How to identify and care for holiday cacti and get them to bloom

University of Illinois Extension

JACKSONVILLE, Ill. — Poinsettias, amaryllis, holly, and evergreens are common sights during the holidays. Another group of plants, holiday cacti, also make an appearance this time of year. With their brightly colored flowers, ranging from white, pink, yellow, orange, red or purple, they are often given as gifts during the holidays.

While they are commonly referred to as Christmas cactuses, there are several different types of holiday cacti sold: the Thanksgiving cactus, Christmas cactus, and Easter/Spring cactus. They get their common names from the holiday closest to their traditional bloom dates.

Most of the ‘Christmas cactuses’ sold are actually Thanksgiving cacti. To differentiate between the three types of holiday cacti, look at their ‘leaves’ (the ‘leaves’ are actually flattened stems). Thanksgiving cacti, also known as crab cacti, have pointed teeth along the outside margins of the leaves that look like hooks or claws. Christmas cacti have smooth, more rounded/scalloped margins. Easter cacti have rounded margins.

The flowers can also be used to differentiate the different types. Both Thanksgiving and Christmas cacti have tubular flowers. Easter cacti, on the other hand, have star-shaped flowers.

While holiday cacti are true cacti, they are quite different from the cacti growing in deserts. Holiday cacti are native to tropical mountainous regions of southeast Brazil. They do not grow in the ground but are epiphytic, growing in the crotches of trees where debris and organic matter build-up. Keeping this in mind, their cultural requirements are quite different from desert-growing cacti.

While plants are blooming, they should be placed in bright, indirect light with temperatures ranging from 70°F during the day to 55-65°F at night. Soil should be kept damp. If plants get too dry while blooming, plants may drop their flowers. Once done flowering, they can be grown as houseplants.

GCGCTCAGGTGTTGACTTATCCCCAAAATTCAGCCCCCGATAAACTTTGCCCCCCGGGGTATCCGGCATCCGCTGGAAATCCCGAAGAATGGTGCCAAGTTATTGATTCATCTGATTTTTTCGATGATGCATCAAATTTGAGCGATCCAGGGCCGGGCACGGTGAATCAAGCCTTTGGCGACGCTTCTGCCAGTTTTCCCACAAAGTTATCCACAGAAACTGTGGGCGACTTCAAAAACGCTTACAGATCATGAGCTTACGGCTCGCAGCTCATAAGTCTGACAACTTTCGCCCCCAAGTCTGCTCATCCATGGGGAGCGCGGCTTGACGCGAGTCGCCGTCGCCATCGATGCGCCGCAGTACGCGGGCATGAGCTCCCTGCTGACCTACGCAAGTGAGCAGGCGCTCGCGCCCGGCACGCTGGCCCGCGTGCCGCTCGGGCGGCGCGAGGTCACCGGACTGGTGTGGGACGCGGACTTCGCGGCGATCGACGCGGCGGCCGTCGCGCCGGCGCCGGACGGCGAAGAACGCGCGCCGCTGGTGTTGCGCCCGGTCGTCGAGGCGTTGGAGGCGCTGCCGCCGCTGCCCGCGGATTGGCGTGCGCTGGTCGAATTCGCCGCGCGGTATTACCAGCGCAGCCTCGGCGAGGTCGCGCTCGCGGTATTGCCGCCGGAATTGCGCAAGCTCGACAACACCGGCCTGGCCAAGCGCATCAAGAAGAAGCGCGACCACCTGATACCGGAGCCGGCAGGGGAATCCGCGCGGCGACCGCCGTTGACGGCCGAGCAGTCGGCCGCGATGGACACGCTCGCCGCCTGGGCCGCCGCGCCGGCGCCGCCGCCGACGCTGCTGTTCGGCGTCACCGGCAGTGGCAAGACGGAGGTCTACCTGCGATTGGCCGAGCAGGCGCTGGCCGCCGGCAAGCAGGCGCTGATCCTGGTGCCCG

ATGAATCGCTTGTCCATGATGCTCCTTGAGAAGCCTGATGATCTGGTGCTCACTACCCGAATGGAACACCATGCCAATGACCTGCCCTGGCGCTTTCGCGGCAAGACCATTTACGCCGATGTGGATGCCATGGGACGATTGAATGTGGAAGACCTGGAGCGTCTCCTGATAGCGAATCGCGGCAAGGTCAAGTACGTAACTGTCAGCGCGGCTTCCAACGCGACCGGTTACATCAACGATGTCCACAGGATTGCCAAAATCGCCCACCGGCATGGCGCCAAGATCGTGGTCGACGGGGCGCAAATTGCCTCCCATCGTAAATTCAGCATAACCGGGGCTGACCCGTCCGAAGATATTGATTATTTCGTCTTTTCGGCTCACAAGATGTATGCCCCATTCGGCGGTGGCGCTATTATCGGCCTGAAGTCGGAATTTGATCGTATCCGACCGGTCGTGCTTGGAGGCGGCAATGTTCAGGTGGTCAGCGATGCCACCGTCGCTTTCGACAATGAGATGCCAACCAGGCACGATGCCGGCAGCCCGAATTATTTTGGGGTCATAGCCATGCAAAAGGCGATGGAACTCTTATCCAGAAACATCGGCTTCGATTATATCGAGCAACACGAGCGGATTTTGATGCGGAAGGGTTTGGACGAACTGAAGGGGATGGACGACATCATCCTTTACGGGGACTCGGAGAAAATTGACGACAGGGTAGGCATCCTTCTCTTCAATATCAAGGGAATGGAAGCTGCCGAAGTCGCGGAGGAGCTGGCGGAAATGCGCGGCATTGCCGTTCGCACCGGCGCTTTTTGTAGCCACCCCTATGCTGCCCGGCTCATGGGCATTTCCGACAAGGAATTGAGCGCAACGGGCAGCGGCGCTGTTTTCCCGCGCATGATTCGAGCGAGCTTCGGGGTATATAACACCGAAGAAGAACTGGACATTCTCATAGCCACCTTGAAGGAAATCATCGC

During the summer, they can be placed outside in an area that receives light shade. Once temperatures start getting into the low 50s°F at night in the fall, they should be brought indoors.

Holiday cacti flower best when they are somewhat pot-bound, so they only need to be repotted every three years or so. They grow best in mixes that are well-drained and have good aeration.

One of the most common problems people have with holiday cacti is bud drop. This can happen for a variety of reasons ranging from temperatures that are too high, exposure to drafts, insufficient lighting, under or overwatering, and low humidity.

Another common problem people encounter is the leaves (stems) of plants becoming wilted, shriveled/wrinkled, and dull-gray-green in color. This is most commonly caused by overwatering. Avoid excessive watering, and don’t let plants sit in water.

Holiday cacti are short-day plants, meaning they will begin blooming as nights get longer and days get shorter. To initiate blooming, plants need to have at least 12 hours of continuous darkness for 5-6 weeks. In addition to longer nights, plants need to be exposed to cooler temperatures. Keep plants in an area where daytime temperatures are 65-70° F and evening temperatures are 55-65° F. If they are kept in an area that is too warm, particularly at night, they may not bloom.

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